About the same time the Peloponnesians in the
twenty-five ships stationed opposite to the squadron at Naupactus to protect
the passage of the transports to Sicily, had got ready for engaging, and
manning some additional vessels, so as to be numerically little inferior to
the Athenians, anchored off Erineus in Achaia in the Rhypic country.
The place off which they lay being in the form of a crescent, the land
forces furnished by the Corinthians and their allies on the spot, came up
and ranged themselves upon the projecting headlands on either side, while
the fleet, under the command of Polyanthes, a Corinthian, held the
intervening space and blocked up the entrance.
The Athenians under Diphilus now sailed out against them with thirty-three
ships from Naupactus,
and the Corinthians, at first not moving, at length thought they saw their
opportunity, raised the signal, and advanced and engaged the Athenians.
After an obstinate struggle, the Corinthians lost three ships, and without
sinking any altogether, disabled seven of the enemy, which were struck prow
to prow and had their foreships stoven in by the Corinthian vessels, whose
cheeks had been strengthened for this very purpose.
After an action of this even character, in which either party could claim
the victory （although the Athenians became masters of the wrecks
through the wind driving them out to sea, the Corinthians not putting out
again to meet them） the two combatants parted.No pursuit took place, and no prisoners were made on either side; the Corinthians and Peloponnesians who were fighting near the shore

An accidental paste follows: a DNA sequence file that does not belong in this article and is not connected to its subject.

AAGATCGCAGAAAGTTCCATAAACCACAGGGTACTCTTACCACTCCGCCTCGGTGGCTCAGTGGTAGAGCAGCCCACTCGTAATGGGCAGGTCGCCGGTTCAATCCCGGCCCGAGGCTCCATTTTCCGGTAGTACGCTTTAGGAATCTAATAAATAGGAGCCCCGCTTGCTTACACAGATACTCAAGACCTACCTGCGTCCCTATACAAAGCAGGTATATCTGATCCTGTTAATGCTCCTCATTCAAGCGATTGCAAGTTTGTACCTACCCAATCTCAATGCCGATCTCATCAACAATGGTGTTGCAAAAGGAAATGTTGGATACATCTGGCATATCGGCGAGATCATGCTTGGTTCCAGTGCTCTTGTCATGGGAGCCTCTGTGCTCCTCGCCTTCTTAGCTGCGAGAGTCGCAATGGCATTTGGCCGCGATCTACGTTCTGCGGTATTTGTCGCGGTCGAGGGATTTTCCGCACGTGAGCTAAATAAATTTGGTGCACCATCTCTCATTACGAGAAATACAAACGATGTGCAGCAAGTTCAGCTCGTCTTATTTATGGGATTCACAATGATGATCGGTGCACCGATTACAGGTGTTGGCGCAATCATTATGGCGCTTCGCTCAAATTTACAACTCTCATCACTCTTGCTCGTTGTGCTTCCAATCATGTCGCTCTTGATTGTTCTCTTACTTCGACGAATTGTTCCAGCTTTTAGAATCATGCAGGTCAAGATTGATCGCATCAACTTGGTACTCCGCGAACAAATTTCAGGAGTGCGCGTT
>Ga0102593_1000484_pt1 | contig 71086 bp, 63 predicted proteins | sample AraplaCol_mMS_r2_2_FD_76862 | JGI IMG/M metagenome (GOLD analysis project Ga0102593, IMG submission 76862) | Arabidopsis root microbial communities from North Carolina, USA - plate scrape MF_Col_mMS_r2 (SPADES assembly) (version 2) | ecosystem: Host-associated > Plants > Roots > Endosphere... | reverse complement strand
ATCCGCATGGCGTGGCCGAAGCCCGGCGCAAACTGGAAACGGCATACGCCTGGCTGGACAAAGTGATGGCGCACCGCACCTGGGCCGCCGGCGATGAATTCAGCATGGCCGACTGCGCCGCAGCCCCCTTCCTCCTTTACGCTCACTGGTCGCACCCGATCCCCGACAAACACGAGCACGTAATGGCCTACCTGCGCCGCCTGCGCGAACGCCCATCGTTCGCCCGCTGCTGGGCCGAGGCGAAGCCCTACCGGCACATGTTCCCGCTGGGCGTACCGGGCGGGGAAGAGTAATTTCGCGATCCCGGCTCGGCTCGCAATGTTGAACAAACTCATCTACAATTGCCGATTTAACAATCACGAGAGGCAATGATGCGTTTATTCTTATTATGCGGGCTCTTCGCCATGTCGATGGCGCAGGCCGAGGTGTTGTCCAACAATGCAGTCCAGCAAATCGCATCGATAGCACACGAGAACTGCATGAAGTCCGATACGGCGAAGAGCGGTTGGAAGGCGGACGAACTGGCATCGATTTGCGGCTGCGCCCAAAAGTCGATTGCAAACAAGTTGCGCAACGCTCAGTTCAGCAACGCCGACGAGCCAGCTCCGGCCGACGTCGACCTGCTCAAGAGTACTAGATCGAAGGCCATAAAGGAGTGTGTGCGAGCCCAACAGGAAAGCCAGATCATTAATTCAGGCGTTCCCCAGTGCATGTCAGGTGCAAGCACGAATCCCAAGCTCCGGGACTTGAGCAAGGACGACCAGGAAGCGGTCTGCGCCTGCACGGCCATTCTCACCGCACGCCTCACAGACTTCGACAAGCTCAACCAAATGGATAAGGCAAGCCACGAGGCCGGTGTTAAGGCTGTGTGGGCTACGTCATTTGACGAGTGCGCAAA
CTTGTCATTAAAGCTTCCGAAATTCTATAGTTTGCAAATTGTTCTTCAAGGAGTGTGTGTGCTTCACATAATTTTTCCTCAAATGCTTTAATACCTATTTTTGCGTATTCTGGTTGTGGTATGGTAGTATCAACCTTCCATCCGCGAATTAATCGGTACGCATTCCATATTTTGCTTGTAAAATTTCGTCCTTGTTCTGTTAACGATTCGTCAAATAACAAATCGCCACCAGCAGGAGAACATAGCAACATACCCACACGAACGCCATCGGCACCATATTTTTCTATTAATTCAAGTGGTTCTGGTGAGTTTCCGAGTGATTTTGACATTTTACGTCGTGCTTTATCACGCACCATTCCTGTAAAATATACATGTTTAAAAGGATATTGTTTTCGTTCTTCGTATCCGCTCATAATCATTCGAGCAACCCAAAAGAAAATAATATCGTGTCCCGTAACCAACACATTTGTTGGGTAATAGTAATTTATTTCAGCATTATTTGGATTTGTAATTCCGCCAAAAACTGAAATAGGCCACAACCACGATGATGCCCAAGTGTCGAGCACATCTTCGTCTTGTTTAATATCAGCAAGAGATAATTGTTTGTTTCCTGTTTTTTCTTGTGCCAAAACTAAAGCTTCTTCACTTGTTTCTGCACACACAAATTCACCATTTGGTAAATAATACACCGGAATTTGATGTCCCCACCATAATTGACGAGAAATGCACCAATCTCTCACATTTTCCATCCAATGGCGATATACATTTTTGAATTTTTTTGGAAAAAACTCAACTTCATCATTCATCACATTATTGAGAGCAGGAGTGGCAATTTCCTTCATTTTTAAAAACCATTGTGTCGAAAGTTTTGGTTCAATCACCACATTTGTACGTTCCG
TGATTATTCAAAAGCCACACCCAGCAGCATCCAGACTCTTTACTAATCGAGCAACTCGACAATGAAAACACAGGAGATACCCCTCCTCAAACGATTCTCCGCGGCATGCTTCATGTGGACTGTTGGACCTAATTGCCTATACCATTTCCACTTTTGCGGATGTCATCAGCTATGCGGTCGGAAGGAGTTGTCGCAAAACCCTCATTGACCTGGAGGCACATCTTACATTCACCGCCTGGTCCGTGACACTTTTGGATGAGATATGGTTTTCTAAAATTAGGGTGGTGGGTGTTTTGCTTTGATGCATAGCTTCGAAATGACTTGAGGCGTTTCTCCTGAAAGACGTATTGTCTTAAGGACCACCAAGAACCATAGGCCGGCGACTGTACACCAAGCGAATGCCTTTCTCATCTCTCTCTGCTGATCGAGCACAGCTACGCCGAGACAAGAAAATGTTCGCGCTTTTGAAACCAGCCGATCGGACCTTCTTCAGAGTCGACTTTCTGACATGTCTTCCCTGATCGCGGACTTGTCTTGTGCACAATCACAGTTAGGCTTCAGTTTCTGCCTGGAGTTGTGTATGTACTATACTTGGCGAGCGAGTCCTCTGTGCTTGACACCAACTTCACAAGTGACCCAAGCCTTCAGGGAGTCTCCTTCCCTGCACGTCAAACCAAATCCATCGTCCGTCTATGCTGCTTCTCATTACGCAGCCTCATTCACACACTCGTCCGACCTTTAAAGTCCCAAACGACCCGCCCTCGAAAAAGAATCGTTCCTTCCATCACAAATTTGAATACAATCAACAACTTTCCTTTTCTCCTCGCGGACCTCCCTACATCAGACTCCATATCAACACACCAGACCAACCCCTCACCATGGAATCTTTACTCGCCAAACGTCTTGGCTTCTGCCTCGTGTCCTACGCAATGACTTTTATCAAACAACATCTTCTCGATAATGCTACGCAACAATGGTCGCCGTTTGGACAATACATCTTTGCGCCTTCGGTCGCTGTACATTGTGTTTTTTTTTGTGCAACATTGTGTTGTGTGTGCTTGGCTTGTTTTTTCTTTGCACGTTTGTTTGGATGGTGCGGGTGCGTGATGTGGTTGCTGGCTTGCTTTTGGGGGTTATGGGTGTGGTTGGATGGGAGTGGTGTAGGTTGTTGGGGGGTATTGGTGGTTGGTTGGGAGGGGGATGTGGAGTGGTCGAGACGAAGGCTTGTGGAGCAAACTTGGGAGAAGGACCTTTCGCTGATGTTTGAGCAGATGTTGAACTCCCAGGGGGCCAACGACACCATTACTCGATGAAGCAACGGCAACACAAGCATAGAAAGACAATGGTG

escaping with ease, and none of the Athenian vessels having been sunk.
The Athenians now sailed back to Naupactus, and the Corinthians immediately
set up a trophy as victors, because they had disabled a greater number of
the enemy's ships.Moreover they held that they had not been worsted, for the very same reason
that their opponent held that he had not been victorious; the Corinthians considering that they were conquerors, if not decidedly
conquered, and the Athenians thinking themselves vanquished, because not
However, when the Peloponnesians sailed off and their land forces had
dispersed, the Athenians also set up a trophy as victors in Achaia, about
two miles and a quarter from Erineus, the Corinthian station.
Thucydides. The Peloponnesian War. London, J. M. Dent; New York, E. P. Dutton. 1910.
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